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undefinedSome members of the public complain that California drivers have no respect for the law, and speeding, running red lights, lane jumping, or unsafe lane changes without blinker use are out of control.

Many of the CA Assembly and Senate legislators notice that, too, and have created new traffic laws to cut down on some of the dangers. 

What You Should Know About AB 645, Speed Cameras to Avoid Traffic Tickets in CA

One such initiative is Speed Cameras (AB 645) in six CA cities, which will create a citation or summons for speeding 11+ mph over the speed limit. Much like the photo-enforced red light in some CA cities, the camera-enforced speeding tickets will be reviewed by experienced patrol officers before being mailed to the car owner.

The six cities in the initial pilot program called the Speed Safety System, which will last through 3032 are Glendale, Long Beach, and Los Angeles in LA County, and Oakland, San Jose, and San Francisco.

The city must provide a 30-day campaign of public information and 60 days of “warning notices” before starting to issue expensive speeding tickets. Remember, speeding 11-15 mph over the speed limit has a “base fine” of $35; with the ten state and county penalties, surcharges, and assessments, the fine total is around $238, depending on the county.

Additionally, a 16-24 mph base fine is $70, or about $360, 25+ mph up to 100 mph over the speed limit is $100 or approximately $490, and the fine for speeding 100+ mph is $300-$500 or between $859 and $2,137.   

However, drivers need to bear in mind that the fine is only around one-fourth of the total cost, as the auto insurance increase will be around $687 annually for the average CA driver for the three years the conviction or paid fine will remain on their driving record.

You should always consult a traffic attorney before paying the fine without disputing it in court with a speeding ticket lawyer.

AB 1909, Bicycle Signals

Many feel as if bicyclists don’t follow any traffic laws. However, this new traffic law requires bicyclists to obey new bicycle signals concurrent with official traffic signals. Bicyclists will be authorized to cross intersections with pedestrians when a walking person or “Walk” light is displayed. 

Senate Bill (SB) 673, Ebony Alert

The Ebony Alert will add an emergency alert to assist residents and emergency services in locating missing Black women or youth. Emergency alerts already include the Amber Alert (child abduction), Silver Alert (missing elderly), Yellow Alert (hit-and-run incident death), Blue Alert (violence against a law enforcement officer), and Feather Alert (missing or endangered indigenous person).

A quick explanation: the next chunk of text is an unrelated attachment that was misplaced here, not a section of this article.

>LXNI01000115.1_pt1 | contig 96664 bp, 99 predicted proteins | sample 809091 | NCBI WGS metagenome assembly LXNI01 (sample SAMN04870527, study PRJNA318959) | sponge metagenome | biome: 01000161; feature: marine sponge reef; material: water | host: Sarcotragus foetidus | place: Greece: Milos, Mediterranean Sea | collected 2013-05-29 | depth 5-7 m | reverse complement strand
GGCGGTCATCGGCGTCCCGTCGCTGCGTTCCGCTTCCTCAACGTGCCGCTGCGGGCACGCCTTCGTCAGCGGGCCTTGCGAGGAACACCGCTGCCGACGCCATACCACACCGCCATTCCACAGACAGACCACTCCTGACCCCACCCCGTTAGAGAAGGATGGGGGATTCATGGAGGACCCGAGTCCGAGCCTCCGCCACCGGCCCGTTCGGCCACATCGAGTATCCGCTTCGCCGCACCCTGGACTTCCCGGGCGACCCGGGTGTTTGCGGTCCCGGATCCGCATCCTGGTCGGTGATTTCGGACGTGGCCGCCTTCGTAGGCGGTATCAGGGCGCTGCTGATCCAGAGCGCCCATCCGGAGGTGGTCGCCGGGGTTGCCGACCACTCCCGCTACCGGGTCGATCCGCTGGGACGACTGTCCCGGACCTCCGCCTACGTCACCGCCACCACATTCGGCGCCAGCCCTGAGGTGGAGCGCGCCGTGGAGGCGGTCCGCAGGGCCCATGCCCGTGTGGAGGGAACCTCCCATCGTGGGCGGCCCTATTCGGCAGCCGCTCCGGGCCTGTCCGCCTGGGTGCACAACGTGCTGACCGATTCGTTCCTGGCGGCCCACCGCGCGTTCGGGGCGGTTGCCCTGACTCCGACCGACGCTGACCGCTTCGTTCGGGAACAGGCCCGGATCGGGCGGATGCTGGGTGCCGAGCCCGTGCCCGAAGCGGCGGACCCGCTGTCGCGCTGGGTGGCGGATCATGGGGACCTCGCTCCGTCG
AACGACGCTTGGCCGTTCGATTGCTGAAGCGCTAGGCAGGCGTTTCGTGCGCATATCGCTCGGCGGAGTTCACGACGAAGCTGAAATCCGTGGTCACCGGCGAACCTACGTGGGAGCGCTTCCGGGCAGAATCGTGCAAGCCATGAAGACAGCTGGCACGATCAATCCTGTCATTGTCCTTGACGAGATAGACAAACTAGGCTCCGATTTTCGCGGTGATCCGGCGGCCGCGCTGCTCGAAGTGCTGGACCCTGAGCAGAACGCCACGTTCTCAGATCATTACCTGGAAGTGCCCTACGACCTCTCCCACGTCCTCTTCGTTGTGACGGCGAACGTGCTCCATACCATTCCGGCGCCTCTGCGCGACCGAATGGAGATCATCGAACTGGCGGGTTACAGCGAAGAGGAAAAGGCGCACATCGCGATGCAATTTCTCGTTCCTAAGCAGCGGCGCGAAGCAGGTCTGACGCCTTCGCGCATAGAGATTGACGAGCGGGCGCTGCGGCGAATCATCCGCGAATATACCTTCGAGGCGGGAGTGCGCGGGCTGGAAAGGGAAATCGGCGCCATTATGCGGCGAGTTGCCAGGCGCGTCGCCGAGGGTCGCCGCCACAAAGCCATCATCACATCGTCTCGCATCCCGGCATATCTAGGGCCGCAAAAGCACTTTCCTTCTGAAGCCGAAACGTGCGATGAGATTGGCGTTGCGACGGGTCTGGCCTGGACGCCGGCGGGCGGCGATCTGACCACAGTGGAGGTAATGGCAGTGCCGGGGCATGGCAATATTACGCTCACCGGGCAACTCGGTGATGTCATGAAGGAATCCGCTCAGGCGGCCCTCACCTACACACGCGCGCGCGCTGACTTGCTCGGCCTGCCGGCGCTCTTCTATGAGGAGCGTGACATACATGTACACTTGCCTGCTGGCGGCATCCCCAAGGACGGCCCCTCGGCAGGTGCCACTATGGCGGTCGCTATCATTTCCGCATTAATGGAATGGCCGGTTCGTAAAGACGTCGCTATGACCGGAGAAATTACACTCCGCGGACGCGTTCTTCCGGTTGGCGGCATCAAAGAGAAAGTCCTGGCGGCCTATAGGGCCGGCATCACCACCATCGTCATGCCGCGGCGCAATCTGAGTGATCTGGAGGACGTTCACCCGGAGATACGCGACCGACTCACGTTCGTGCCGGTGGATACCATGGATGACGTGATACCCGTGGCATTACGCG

AB 256, Expired Tags or License Plates    

AB 256 will remove the authority of law enforcement officers (LEO) to stop a vehicle when the primary or sole reason for the stop is expired tags within two months after the sticker’s expiration.

AB 413, Stopping Near Crosswalks  

This change in traffic code makes it illegal to stop, stand, or park within 20 feet of an unmarked or marked pedestrian crosswalk. To avoid traffic tickets in CA in the future, drivers should not park within 50 feet of a crosswalk. 

AB 466, Failure to Attend Traffic Violator School

It is no longer a misdemeanor to accept traffic violator school and not attend, nor can the county issue another citation for non-attendance. However, your motor vehicle driving record (MVR) will reflect your guilty plea and your conviction will become a public record once the DMV learns of your non-completion before the court-ordered date. 

AB 361, Vehicles Parked in Bicycle Lanes

This new traffic law will allow municipalities to fit parking enforcement vehicles with cameras to capture and record tag numbers of vehicles parked in bicycle lanes and issue tickets.

AB 436, Removes the Ban on Cruising Prohibitions

LEO can no longer issue citations for cruising, and it is no longer a violation for a vehicle to be mechanically lowered or modified below the vehicle’s rims. 

AB 2773, Traffic Stops

This new traffic law will make it easier for driver to avoid self-incrimination because the LEO can no longer ask, “Do you know why I stopped you today?” Before a LEO can ask for your license, registration, and proof of insurance, they must state specifically why they stopped you. Internal affairs and other agencies must routinely check “body cams” to ensure LEO complies with the new law.

Consult with Bigger & Harman to Assist You with Traffic Tickets in LA County

Contact Bigger & Harman at 349-9300 to assist you in resolving traffic tickets in LA County. Although we can’t help you avoid traffic tickets in CA, we can assist you in resolving them in LA County Courthouses in Glendale, Chatsworth, Inglewood, Compton, Santa Clarita, Pasadena, West Covina, and others.  

Se habla Español (661) 349-9755.

Otherwise, fill out the easy-to-use online contact form or email


The CA Driver Handbook English y Español.

The LACar article, New California Driving Laws for 2024.

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